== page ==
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Frequency bandwidth

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gezafisch

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Hi guys!

I went to google before i posted on here but couldn't find anything that I could make sense of, so I decided to ask here.

How does frequency bandwidth (wide/narrow) effect radio Tx/Rx? Does it extend range at all?

Thanks!
gezafisch
 

jwt873

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It's difficult to answer a general theoretical question in less than 10 paragraphs. :)

What specifically are you thinking about? (Like why is there a wide and narrow band FM setting on your scanner).
 

jonwienke

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How does frequency bandwidth (wide/narrow) effect radio Tx/Rx? Does it extend range at all?
It depends. IF your radio uses a narrow (12.5KHz) IF filter for narrowband channels, then the usable range difference in range is fairly minimal. But a lot of cheaper radios use the same 25KHz IF filter for wide and narrow channels, and just turn up the receiver gain to compensate for the lower deviation of narrowband. That does decrease max range, because the receiver still has to deal with all of the noise in the 25KHz slice of bandwidth it is listening to, but the signal is only modulated enough to stay within a 12.5KHz channel width.
 

902

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In theory, it doesn't. Your power remains the same for either 20K0F3E or 11K2F3E emissions. However, the speech intelligibility changes in marginal areas. There are several forums which indicate maybe a 6 dB difference in intelligibility. If that were correlated to power, a 100 W wideband signal would be about as intelligible as a 25 W wideband signal - if it were narrowband (if you followed that analogy).

There are some schemes to recover audio. Most are proprietary, like Motorola's and Kenwoods comapndoring. They each work within their respective brands, but are not compatible with each other in between brands.

This is also a selling point for digital, as in digital, instead of your brain straining to make out words, a computer chip uses digital signal processing and error correction to deliver what it thinks is the output to the speaker. A narrow digital signal is about as intelligible as a wide analog signal... maybe more so under certain conditions.
 

KC3ECJ

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I've had a range improvement with narrow analog over wide analog on input to a repeater.
 

jim202

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I've had a range improvement with narrow analog over wide analog on input to a repeater.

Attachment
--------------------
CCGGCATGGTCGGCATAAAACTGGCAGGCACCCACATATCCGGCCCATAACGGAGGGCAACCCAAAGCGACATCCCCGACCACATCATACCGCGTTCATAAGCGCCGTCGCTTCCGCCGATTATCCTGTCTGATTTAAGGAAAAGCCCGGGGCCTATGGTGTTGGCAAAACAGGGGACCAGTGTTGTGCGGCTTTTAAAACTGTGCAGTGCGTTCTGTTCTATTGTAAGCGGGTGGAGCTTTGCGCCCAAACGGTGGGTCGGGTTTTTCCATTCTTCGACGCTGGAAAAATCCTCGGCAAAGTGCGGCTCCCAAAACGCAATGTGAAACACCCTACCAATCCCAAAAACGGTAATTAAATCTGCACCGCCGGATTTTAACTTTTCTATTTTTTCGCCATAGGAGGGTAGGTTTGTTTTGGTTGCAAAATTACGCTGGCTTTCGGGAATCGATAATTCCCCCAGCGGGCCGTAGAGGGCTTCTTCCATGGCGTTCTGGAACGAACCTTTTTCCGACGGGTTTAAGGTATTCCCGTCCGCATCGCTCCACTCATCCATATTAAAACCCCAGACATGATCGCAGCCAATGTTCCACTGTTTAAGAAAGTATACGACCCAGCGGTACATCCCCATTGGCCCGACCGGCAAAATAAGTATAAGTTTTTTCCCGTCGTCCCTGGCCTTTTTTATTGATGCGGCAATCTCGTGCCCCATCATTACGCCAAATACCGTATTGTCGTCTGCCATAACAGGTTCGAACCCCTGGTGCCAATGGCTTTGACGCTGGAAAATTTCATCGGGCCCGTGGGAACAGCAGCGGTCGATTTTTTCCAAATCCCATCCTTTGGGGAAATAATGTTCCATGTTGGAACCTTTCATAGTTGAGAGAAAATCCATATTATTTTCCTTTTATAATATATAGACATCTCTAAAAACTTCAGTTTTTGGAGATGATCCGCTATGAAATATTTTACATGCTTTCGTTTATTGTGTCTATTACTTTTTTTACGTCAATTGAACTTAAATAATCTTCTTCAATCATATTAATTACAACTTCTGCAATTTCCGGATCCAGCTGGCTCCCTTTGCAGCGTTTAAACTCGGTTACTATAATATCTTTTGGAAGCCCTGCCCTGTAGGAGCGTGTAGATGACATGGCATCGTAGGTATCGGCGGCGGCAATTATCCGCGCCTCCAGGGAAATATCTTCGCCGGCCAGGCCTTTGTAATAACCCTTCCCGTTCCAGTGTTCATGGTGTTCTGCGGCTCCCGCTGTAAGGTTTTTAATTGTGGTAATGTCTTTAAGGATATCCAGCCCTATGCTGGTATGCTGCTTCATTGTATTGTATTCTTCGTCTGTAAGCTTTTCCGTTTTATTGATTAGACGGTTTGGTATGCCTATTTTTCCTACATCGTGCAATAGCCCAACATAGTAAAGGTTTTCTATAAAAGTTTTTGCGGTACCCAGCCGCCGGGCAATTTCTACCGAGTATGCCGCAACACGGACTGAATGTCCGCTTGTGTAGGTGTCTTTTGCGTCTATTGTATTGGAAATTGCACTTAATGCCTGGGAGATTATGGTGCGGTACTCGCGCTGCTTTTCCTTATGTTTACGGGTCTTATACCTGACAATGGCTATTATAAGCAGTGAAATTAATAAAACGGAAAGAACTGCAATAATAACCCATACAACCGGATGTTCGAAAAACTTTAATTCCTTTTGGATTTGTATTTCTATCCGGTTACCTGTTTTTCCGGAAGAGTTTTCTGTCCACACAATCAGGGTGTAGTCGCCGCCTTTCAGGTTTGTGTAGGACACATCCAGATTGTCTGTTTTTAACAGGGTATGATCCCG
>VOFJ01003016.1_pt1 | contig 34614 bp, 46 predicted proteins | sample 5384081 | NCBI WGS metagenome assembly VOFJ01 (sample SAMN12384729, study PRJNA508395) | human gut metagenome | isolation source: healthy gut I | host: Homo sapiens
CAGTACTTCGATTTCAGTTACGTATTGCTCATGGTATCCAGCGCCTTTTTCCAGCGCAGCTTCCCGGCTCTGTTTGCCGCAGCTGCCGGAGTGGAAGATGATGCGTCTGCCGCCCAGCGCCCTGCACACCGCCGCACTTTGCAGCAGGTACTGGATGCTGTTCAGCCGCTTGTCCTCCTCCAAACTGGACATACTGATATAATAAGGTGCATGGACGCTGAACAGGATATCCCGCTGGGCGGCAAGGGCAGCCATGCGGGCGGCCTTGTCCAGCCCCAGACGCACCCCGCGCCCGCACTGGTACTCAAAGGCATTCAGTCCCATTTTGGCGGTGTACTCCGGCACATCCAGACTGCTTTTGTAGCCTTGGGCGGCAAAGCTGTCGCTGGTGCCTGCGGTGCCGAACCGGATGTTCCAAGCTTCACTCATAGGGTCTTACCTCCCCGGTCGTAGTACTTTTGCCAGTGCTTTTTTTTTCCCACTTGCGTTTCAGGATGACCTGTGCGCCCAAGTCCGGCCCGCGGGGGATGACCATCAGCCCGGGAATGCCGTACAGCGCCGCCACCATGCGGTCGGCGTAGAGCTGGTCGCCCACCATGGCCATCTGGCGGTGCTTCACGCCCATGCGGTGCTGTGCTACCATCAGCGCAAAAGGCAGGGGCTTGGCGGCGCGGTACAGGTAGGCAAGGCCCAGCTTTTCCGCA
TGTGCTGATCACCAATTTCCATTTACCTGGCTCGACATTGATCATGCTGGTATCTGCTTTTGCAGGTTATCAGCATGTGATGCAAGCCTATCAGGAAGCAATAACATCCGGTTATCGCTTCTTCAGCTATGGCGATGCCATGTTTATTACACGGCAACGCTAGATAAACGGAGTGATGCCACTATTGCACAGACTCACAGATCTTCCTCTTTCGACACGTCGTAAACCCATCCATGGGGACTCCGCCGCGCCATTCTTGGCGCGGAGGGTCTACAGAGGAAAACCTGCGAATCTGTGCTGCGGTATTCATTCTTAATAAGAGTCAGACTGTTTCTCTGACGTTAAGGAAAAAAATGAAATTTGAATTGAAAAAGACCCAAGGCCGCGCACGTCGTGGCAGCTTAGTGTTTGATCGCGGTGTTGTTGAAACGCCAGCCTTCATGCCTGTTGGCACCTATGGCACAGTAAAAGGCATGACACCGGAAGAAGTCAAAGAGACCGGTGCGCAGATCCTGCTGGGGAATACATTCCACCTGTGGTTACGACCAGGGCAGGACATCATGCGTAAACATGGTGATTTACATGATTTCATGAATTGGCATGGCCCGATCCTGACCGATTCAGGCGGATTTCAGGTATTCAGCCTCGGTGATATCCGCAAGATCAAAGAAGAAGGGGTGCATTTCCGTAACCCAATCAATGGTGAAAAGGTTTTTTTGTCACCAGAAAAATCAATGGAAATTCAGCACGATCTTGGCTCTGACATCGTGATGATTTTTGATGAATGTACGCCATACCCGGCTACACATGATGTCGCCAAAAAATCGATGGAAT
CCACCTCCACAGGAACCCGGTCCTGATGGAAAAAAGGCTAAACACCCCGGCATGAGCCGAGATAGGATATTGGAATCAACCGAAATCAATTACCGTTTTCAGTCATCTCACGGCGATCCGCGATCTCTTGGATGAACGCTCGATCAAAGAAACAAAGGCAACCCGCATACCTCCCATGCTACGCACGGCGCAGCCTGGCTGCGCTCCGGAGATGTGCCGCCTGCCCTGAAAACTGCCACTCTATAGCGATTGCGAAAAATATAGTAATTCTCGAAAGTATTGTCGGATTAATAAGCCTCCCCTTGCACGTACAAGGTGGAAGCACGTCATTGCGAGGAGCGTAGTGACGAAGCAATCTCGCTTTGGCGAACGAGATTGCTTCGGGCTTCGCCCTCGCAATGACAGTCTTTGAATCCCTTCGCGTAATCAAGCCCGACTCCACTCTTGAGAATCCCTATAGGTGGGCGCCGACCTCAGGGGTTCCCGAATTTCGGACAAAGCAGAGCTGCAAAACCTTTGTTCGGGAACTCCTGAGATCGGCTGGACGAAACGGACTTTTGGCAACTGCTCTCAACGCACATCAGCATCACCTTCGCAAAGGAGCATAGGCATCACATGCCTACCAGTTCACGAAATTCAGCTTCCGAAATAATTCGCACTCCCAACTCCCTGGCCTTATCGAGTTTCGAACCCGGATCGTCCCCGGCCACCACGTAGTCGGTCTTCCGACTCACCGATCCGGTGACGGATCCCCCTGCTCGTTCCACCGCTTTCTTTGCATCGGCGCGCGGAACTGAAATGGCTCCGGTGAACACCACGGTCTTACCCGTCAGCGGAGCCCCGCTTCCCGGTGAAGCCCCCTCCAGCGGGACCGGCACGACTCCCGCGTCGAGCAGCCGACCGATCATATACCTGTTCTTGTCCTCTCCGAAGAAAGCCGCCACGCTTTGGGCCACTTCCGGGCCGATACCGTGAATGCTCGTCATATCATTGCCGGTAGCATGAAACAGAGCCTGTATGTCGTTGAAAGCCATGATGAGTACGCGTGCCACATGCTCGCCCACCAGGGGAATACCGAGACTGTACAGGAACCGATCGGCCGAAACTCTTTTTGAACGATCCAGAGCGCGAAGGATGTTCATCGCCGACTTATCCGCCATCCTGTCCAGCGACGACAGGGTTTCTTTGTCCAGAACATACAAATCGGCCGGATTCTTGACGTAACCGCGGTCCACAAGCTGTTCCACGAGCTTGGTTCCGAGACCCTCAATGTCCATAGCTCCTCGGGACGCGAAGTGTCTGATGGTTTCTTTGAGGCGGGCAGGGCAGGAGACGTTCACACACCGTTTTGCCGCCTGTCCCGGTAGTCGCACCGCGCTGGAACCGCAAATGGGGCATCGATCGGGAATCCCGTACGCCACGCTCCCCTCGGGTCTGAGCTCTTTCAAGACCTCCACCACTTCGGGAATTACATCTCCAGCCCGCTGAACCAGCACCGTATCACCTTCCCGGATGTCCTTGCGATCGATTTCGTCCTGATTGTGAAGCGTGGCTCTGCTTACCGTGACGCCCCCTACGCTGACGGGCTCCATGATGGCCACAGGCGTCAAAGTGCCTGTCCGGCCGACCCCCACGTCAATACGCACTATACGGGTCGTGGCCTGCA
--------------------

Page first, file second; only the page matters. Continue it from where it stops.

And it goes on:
I find that hard to believe with all the comments that have come back from Public Safety agencies when they changed from wide to narrow band operation some years back. In most cases they saw from 10 to 15 minimum percent range degradation in narrow operation over their original wide band operation.
 

902

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I find that hard to believe with all the comments that have come back from Public Safety agencies when they changed from wide to narrow band operation some years back. In most cases they saw from 10 to 15 minimum percent range degradation in narrow operation over their original wide band operation.
I'm thinking the narrowbanding may have reduced some sort of interference to his repeater input. Something changed. Everything I've heard concurs with what you have.
 

jonwienke

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Narrowbanding a GMRS repeater eliminates adjacent-channel interference from FRS users, because FRS channels are only 12.5KHz from the GMRS channels.
 

RFI-EMI-GUY

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Hi guys!

I went to google before i posted on here but couldn't find anything that I could make sense of, so I decided to ask here.

How does frequency bandwidth (wide/narrow) effect radio Tx/Rx? Does it extend range at all?

Thanks!
gezafisch
See the page at this link. Scroll down for the table and maps. For analog FM there is a 6 dB PENALTY when you go from wide band 25 KHz channels to narrow band 12.5 KHz channels.

Digital modes like P25 and DMR provide relief, but if this is GMRS you don't have that option, so stick with wide band mode where deviation is +/- 5 KHz like the FCC rules intended.


LEIKHIM AND ASSOCIATES LLC - VHF-UHF Narrowbanding
 

RFI-EMI-GUY

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I've had a range improvement with narrow analog over wide analog on input to a repeater.
I find that interesting to say the least. Normally the reduction in receiver bandwidth does improve receiver noise figure, however the reduction in transmitter deviation seriously impacts the received signal to noise ratio,

Why might going narrow band apparently provide improvements?

1) The subscriber radios were already narrow-band and the receiver noise figure was improved and bandwidth and AF gain now properly match.

2) The subscriber radios are wide band and the receiver noise figure was improved and AF gain increased. (this also means the radios are over deviating the receiver filter bans width and potentially distorted on voice peaks)

3) Some persistent adjacent channel interference that was mitigated by going narrow-band.

Pound for pound leaving GMRS or Amateur services wide band will result in better performance. It is one of those many cases where something that seems "outdated" is actually quite better.
 
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